look upon as a day of humiliation and of mourning, is rightly considered
by all a day of triumph and of feasting; for, has it not proved in the
very teeth of the Ishmaelites, that the sceptre has not yet departed
from Jacob?'

'I pray you, uncle, speak not of these things. I would not willingly
forget you are my kinsman, and a kind one. Let there not be strife
between us. What my feelings are is nothing. They are my own: I cannot
change them. And for my ancestors, if they pondered much, and achieved
little, why then 'twould seem our pedigree is pure, and I am their true
son. At least one was a hero.'

'Ah! the great Alroy; you may well be proud of such an ancestor.'

'I am ashamed, uncle, ashamed, ashamed.'

'His sceptre still exists. At least, I have not betrayed him. And this
brings me to the real purport of our interview. That sceptre I would

'To whom?'

'To its right owner, to yourself.'

'Oh! no, no, no; I pray you, I pray you not. I do entreat you, sir,
forget that I have a right as utterly as I disclaim it. That sceptre
you have wielded it wisely and well; I beseech you keep it. Indeed, good
uncle, I have no sort of talent for all the busy duties of this post.'

'You sigh for glory, yet you fly from toil.'

'Toil without glory is a menial's lot.'

'You are a boy; you may yet live to learn that the sweetest lot of life
consists in tranquil duties and well-earned repose.'

'If my lot be repose, I'll find it in a lair.'

'Ah! David, David, there is a wildness in your temper, boy, that makes
me often tremble. You are already too much alone, child. And for this,
as well as weightier reasons, I am desirous that you should at length
assume the office you inherit. What my poor experience can afford to aid
you, as your counsellor, I shall ever proffer; and, for the rest, our
God will not desert you, an orphan child, and born of royal blood.'

'Pr'ythee, no more, kind uncle. I have but little heart to mount a
throne, which only ranks me as the first of slaves.'

'Pooh, pooh, you are young. Live we like slaves? Is this hall a servile
chamber? These costly carpets, and these rich divans, in what proud
harem shall we find their match? I feel not like a slave. My coffers are
full of dirhems. Is that slavish? The wealthiest company of the caravan
is ever Bostenay's. Is that to be a slave? Walk the bazaar of Bagdad,
and you will find my name more potent than the Caliph's. Is that a badge
of slavery?'

'Uncle, you toil for others.'

'So do we all, so does the bee, yet he is free and happy.'

'At least he has a sting.'

'Which he can use but once, and when he stings - - '

'He dies, and like a hero. Such a death is sweeter than his honey.'

'Well, well, you are young, you are young. I once, too, had fancies.
Dreams all, dreams all. I willingly would see you happy, child. Come,
let that face brighten; after all, to-day is a great day. If you had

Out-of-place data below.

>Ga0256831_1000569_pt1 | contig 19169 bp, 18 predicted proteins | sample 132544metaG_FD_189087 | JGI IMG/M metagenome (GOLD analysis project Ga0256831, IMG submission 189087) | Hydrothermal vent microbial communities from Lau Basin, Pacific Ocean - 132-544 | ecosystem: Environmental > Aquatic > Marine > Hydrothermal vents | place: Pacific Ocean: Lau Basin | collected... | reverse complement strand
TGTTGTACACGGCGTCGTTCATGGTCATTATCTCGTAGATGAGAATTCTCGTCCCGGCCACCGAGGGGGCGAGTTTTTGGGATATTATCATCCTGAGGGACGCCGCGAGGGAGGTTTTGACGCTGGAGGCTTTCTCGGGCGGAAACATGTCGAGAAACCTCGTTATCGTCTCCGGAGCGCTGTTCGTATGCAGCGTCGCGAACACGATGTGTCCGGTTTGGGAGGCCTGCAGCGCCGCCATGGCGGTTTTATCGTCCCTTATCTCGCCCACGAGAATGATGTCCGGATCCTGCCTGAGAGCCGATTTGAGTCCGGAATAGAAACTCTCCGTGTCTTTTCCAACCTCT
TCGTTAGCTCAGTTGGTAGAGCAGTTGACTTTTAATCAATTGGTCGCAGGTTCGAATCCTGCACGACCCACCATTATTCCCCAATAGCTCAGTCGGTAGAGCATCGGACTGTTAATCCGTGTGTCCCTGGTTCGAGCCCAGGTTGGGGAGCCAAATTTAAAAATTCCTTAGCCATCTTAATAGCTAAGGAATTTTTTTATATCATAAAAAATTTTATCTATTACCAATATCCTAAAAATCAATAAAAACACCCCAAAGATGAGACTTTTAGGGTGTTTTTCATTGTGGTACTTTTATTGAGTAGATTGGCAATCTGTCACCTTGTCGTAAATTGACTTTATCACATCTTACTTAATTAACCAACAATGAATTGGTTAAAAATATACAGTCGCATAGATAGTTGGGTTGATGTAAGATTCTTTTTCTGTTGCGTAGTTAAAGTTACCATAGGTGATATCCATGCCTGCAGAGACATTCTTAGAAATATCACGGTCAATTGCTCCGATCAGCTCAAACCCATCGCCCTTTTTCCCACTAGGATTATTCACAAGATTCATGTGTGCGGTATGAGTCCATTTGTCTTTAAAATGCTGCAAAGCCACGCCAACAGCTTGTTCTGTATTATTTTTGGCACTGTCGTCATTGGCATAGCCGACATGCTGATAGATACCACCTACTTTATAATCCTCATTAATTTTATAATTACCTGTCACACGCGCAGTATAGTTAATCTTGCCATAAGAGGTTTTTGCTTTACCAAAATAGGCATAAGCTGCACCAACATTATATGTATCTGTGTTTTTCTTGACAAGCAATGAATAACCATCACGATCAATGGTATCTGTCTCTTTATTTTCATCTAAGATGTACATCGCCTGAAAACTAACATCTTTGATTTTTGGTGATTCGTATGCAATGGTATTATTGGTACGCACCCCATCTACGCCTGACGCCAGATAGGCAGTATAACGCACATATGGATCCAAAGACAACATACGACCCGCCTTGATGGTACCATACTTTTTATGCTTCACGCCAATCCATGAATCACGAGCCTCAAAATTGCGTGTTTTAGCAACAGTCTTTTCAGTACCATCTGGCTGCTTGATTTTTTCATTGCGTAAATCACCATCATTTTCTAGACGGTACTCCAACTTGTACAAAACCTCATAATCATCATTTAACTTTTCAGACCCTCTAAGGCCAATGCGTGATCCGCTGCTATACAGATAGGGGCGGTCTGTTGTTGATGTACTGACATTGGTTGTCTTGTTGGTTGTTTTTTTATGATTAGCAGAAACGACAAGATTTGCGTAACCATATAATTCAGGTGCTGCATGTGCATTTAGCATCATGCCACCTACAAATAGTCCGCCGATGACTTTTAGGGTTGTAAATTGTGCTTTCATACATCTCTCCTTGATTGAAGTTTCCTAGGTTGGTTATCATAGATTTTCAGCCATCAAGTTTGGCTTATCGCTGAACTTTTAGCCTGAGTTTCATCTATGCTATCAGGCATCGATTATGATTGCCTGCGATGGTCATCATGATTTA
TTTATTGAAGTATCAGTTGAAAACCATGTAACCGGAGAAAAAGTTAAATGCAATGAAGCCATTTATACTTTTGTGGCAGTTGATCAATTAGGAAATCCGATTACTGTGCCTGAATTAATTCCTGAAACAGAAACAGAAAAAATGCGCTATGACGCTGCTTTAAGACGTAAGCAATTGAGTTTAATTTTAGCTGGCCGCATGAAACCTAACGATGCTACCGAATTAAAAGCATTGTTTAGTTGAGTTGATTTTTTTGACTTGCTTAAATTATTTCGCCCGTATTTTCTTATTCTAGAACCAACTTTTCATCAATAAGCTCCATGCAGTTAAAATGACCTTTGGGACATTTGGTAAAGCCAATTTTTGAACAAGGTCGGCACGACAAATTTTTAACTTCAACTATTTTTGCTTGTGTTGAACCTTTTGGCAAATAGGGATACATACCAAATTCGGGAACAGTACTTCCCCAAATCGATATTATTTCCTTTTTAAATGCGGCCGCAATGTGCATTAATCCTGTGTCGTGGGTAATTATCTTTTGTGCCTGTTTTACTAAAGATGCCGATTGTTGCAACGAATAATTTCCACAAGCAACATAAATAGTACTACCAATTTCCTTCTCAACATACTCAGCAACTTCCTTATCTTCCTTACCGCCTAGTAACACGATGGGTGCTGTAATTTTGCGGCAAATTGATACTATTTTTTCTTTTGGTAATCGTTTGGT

seen what I have seen, David, you too would feel grateful. Come, let
us feast. The Ishmaelite, the accursed child of Hagar, he does confess
to-day that you are a prince; this day also you complete your eighteenth
year. The custom of our people now requires that you should assume the
attributes of manhood. To-day, then, your reign commences; and at
our festival I will present the elders to their prince. For a while,
farewell, my child. Array that face in smiles. I shall most anxiously
await your presence.'

'Farewell, sir.'

He turned his head and watched his uncle as he departed: the bitter
expression of his countenance gradually melted away as Bostenay
disappeared: dejection succeeded to sarcasm; he sighed, he threw himself
upon a couch and buried his face in his hands.

Suddenly he arose and paced the chamber with an irregular and moody
step. He stopped, and leant against a column. He spoke in a tremulous
and smothered voice:

'Oh! my heart is full of care, and my soul is dark with sorrow! What
am I? What is all this? A cloud hangs heavy o'er my life. God of my
fathers, let it burst!

'I know not what I feel, yet what I feel is madness. Thus to be is not
to live, if life be what I sometimes dream, and dare to think it might
be. To breathe, to feed, to sleep, to wake and breathe again, again to
feel existence without hope; if this be life, why then these brooding
thoughts that whisper death were better?

'Away! The demon tempts me. But to what? What nameless deed shall
desecrate this hand? It must not be: the royal blood of twice two
thousand years, it must not die, die like a dream. Oh! my heart is full
of care, and my soul is dark with sorrow!

'Hark! the trumpets that sound our dishonour. Oh, that they but sounded
to battle! Lord of Hosts, let me conquer or die! Let me conquer like
David; or die, Lord, like Saul!

'Why do I live? Ah! could the thought that lurks within my secret heart
but answer, not that trumpet's blast could speak as loud or clear.
The votary of a false idea, I linger in this shadowy life, and feed on
silent images which no eye but mine can gaze upon, till at length they
are invested with all the terrible circumstance of life, and breathe,
and act, and form a stirring world of fate and beauty, time, and death,
and glory. And then, from out this dazzling wilderness of deeds, I
wander forth and wake, and find myself in this dull house of bondage,
even as I do now. Horrible! horrible!

'God, of my fathers! for indeed I dare not style thee God of their
wretched sons; yet, by the memory of Sinai, let me tell thee that some
of the antique blood yet beats within these pulses, and there yet is one
who fain would commune with thee face to face, commune and conquer.

'And if the promise unto which we cling be not a cheat, why, let him
come, come, and come quickly, for thy servant Israel, Lord, is now a
slave so infamous, so woe-begone, and so contemned, that even when our
fathers hung their harps by the sad waters of the Babylonian stream,
why, it was paradise compared with what we suffer.

'Alas! they do not suffer; they endure and do not feel. Or by this time
our shadowy cherubim would guard again the ark. It is the will that is